The eight-year, $6 million Farrar Dairy Stream and Wetland Restoration site, completed for the North Carolina Ecosystem Enhancement Program (NC EEP), aimed to reestablish an interconnected floodplain corridor by restoring the streams, riparian buffers and forested wetlands along the North Prong of Anderson Creek (NPAC), the main stream through the site. The streams and wetlands at the site had become degraded through poor grazing management, ditching and vegetation removal. The NPAC was channelized to maximize use of agricultural fields, resulting in the disconnection of the NPAC with its floodplain. Ditches had been installed to drain wetlands, and incoming tributaries to the NPAC were straightened and deepened to convey water rapidly through the property. Impoundments and berms were built to attract migratory waterfowl, but these features disrupted the natural hydrologic regime of the site. All of these anthropogenic activities resulted in disruption of the natural system and presented the opportunity to return a highly altered system back to a functional stream and wetland complex.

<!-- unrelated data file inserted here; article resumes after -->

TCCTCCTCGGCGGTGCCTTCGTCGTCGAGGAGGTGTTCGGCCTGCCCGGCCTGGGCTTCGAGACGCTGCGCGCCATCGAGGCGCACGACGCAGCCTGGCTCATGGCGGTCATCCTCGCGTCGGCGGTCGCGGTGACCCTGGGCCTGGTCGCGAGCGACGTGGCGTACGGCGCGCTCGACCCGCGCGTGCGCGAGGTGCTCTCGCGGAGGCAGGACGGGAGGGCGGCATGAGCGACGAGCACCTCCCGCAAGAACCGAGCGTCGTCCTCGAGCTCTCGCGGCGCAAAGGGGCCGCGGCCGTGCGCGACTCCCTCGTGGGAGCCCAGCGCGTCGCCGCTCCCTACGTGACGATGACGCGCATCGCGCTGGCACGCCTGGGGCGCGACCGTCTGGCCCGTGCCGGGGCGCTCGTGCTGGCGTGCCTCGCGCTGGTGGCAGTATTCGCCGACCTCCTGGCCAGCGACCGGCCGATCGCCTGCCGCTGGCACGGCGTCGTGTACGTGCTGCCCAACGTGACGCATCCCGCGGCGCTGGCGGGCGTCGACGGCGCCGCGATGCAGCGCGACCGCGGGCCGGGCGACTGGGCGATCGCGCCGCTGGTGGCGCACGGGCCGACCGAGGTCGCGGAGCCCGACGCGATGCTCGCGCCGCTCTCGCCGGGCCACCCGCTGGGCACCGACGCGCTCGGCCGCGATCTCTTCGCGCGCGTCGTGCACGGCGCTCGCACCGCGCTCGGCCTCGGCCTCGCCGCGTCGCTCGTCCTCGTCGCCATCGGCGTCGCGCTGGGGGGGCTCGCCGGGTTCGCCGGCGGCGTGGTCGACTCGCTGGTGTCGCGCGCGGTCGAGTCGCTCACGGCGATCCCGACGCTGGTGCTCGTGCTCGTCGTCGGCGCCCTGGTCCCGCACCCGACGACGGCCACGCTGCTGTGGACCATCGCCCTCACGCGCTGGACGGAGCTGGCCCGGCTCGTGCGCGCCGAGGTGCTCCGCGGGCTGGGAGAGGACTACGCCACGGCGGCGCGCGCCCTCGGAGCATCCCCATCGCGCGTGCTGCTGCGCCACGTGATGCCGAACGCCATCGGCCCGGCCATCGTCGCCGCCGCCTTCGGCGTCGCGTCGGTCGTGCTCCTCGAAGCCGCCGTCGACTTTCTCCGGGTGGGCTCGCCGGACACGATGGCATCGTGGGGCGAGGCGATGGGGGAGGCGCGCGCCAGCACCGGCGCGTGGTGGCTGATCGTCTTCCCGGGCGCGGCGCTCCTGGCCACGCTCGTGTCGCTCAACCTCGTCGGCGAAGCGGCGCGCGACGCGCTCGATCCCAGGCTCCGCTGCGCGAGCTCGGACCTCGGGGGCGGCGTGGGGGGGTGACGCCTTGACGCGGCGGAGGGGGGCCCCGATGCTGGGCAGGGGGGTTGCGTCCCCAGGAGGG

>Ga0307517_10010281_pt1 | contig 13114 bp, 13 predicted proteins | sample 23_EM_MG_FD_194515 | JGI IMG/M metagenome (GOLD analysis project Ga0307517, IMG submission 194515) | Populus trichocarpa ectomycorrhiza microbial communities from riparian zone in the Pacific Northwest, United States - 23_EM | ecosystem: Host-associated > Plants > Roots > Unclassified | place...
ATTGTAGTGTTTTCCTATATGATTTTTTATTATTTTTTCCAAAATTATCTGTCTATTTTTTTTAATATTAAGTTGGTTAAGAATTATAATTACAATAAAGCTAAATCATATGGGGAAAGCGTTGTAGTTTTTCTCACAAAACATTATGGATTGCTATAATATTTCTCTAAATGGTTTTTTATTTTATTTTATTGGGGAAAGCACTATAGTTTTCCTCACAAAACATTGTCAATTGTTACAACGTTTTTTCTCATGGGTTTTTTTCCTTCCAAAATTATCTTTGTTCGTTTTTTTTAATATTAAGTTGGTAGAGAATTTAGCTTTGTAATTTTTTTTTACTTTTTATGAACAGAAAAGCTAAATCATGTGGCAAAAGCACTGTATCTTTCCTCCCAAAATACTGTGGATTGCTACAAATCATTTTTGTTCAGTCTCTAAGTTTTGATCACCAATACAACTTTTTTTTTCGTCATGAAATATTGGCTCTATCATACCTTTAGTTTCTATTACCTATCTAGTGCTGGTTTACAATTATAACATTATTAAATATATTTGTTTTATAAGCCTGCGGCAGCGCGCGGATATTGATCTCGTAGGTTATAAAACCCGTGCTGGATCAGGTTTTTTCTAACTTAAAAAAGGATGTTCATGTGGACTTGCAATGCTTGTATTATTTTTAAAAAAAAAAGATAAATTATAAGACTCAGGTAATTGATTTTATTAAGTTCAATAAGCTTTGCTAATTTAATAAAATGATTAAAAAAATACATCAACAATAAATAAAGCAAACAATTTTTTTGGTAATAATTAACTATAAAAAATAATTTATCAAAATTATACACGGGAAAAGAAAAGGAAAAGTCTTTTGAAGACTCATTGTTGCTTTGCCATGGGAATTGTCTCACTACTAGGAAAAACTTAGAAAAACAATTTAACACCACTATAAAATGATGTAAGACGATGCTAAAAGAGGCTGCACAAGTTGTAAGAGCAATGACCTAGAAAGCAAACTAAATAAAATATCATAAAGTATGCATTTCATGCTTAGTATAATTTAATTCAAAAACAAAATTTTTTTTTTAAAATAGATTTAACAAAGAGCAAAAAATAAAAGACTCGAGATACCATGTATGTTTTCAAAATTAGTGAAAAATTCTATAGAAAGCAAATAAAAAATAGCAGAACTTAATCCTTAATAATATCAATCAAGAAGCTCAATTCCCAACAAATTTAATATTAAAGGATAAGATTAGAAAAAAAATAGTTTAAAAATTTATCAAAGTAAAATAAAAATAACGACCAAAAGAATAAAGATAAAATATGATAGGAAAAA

KCI was responsible for identifying the site’s potential for the full-delivery program and negotiating with property owners, as well as for the assessment, design, construction, monitoring and maintenance of the project site. With the goal of returning the site to its pre-disturbance, natural condition, KCI’s environmental scientists implemented design elements that included lifting the bed of the channel, holding surface water in the wetlands, and treating runoff from cattle feedlots. The restoration plan called for filling and plugging ditches created in the drained hydric soil areas to restore hydrologic conditions, and incoming tributaries to the NPAC were returned to natural channel forms. Existing wetlands of marginal quality were enhanced by removing berms, treating invasive species, and partially filling and regarding open water impoundments. Restored areas were connected to a stream and wetland preservation area along the downstream end of the NPAC creating an interconnected wildlife corridor. Finally, a planting plan was developed and implemented to kick start the re-development of a functional Coastal Plain Small Stream Swamp community through the planting of species known to exist within these community types in the wetland micro-topography created as part of the project.
The project resulted in the successful delivery of 11,881 stream mitigation credits and 62 riverine wetland credits for the NC EEP, while fulfilling the owner’s lifelong dream of converting a large portion of his property into a hunting preserve.
For more information on the project, view the below video: